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Asia

Aria

Review by Greg Olma

In 1994, Asia released Aria which was commercially a bit of a failure.  The previous studio record Aqua did much better, but by this time it really was the Geoff Downes/John Payne show.  While much of the music world was engulfed in a love affair with grunge, my friends and I still enjoyed good quality melodic rock with a proggy twist.  John Payne was the voice (and bass) of Asia for 15 years and you would be missing out on some great music if you just stuck to the “classic” line-up.  While Aria didn’t do as well as its predecessors, there is a lot to like about this sister record to Aqua.  There are some great tunes on offer with their catchy choruses and majestic melodies.  I haven’t listened to this disc in a while, and I’m glad I pulled it out for this review.  It’s a great overlooked album with many memorable moments and well worth revisiting.

This review is available in book format (hardcover and paperback) in Music Street Journal: 2019  Volume 5 at lulu.com/strangesound.

Track by Track Review
Anytime

The disc starts off with the single off the record.  It has a big chorus, but I like the verses a bit better.  As with most of the John Payne era Asia, this has a very bright sound and almost a happy vibe to it.

Are you Big Enough?
Things get a little heavier on this track.  The guitar work by Al Pitrelli has a little bit of difficulty getting through as the keyboards are really predominant. But if you listen closely, you can hear him make his mark.  The chorus is very big on this tune and, although it is used often, it is melodic enough to not get boring.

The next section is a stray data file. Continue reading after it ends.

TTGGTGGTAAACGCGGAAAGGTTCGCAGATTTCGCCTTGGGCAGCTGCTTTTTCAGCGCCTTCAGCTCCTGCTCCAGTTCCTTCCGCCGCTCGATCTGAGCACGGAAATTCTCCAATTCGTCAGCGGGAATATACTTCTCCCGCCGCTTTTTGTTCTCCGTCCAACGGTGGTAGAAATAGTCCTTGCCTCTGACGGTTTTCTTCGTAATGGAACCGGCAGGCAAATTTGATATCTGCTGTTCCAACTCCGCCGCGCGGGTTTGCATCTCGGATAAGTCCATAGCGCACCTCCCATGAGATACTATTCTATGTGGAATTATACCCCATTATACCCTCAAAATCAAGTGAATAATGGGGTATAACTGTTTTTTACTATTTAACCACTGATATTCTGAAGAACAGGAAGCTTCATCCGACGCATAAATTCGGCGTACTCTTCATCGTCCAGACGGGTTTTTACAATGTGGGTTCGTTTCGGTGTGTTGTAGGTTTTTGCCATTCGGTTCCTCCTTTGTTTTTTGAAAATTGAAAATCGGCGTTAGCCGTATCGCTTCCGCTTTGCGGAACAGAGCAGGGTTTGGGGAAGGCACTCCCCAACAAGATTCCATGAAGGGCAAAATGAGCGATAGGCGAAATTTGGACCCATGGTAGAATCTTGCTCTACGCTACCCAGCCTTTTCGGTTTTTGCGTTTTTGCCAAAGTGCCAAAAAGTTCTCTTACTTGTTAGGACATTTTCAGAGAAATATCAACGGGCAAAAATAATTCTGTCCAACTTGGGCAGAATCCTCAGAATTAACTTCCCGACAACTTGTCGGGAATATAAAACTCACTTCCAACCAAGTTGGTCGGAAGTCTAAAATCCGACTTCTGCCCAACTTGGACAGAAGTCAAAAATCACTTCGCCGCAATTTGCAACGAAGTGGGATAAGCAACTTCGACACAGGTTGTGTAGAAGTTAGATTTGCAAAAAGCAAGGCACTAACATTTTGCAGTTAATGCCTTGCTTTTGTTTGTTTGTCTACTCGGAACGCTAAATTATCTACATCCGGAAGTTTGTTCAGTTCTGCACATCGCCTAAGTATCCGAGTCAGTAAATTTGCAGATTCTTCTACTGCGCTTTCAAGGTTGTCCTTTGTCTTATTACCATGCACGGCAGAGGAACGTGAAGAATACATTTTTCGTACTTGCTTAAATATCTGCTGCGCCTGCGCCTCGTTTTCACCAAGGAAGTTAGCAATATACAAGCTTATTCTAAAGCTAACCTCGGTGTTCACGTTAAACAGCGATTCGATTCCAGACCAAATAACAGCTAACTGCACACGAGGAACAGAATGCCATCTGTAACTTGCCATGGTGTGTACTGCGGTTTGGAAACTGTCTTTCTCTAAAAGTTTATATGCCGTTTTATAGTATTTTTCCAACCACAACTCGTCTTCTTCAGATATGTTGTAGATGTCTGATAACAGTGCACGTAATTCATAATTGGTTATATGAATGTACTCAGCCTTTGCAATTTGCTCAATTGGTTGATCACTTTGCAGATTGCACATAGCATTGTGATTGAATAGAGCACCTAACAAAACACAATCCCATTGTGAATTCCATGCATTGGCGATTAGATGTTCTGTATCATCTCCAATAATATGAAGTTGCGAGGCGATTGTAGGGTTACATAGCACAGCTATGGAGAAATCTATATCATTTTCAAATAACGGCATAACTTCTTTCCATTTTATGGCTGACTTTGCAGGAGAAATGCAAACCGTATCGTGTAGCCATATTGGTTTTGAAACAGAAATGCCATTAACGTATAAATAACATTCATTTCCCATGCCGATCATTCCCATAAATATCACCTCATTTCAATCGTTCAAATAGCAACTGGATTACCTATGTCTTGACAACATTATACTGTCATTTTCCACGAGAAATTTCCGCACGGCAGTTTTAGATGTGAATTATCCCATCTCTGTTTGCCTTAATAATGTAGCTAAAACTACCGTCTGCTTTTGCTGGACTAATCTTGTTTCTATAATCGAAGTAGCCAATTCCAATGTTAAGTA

Desire
The title of this song is very accurate to the mood the music puts forth.  It is one of the longer tracks here, and the hook during the chorus is extremely catchy.
Summer
This piece starts off with piano and acoustic guitar but builds rather quickly into a mellow little rocker.  The tune has a relaxed feel and doesn’t have the big chorus that the previous tunes had, but like most of the record, the choruses will stick in your head well after the song is over.
Sad Situation
Although many might say that the album has a sameness about it, each track has something unique that sets it apart.  With this tune, it is the pre-chorus that stands out and, in many ways, makes the song.  It has a very pronounced vocal delivery and, while the lyrics are a bid sad, that pre-chorus gives it a nice upbeat feel.
Don’t Cut The Wire (Brother)
The lyrics hit home with me because I was the black sheep in my family.  While Asia may be known for more lighthearted music, lyrically, they touch on many “heavy” subjects, and this is a good example of that.  The song is a mid-paced melodic rock tune that has a big memorable chorus.
Feels Like Love
Asia is not known for power ballads, but this cut is about as close as they come to one.  The tune takes a while to really get started with only keyboards for the first half, but then it gets a nice guitar solo from Pitrelli.
Remembrance Day
This song starts off heavier and un-Asia-like but quickly evolves into familiar territory.  It’s a good tune but more forgettable than the rest of the record.  Clocking in at 4:20, it is enjoyable enough to listen to and not long enough to skip.
Enough’s Enough
Here is another forgettable song.  Even bad Asia tunes are better than most bands can come up with, but the pacing is a bit ruined by having two tracks that lack something special.
Military Man
Now this is more like it.  We are treated to a military themed chugging rocker that brings back the big chorus and some great guitar soloing.  After the last two cuts, this one stands out even more as a great Asia song.
Aria
The title track is also the shortest at just shy of two-and-a-half minutes.  It's basically a piano ballad that does get orchestral in the middle and seems to revisit some of the earlier sounds of the record.  It plays nicely as a “wrap up” for the disc.
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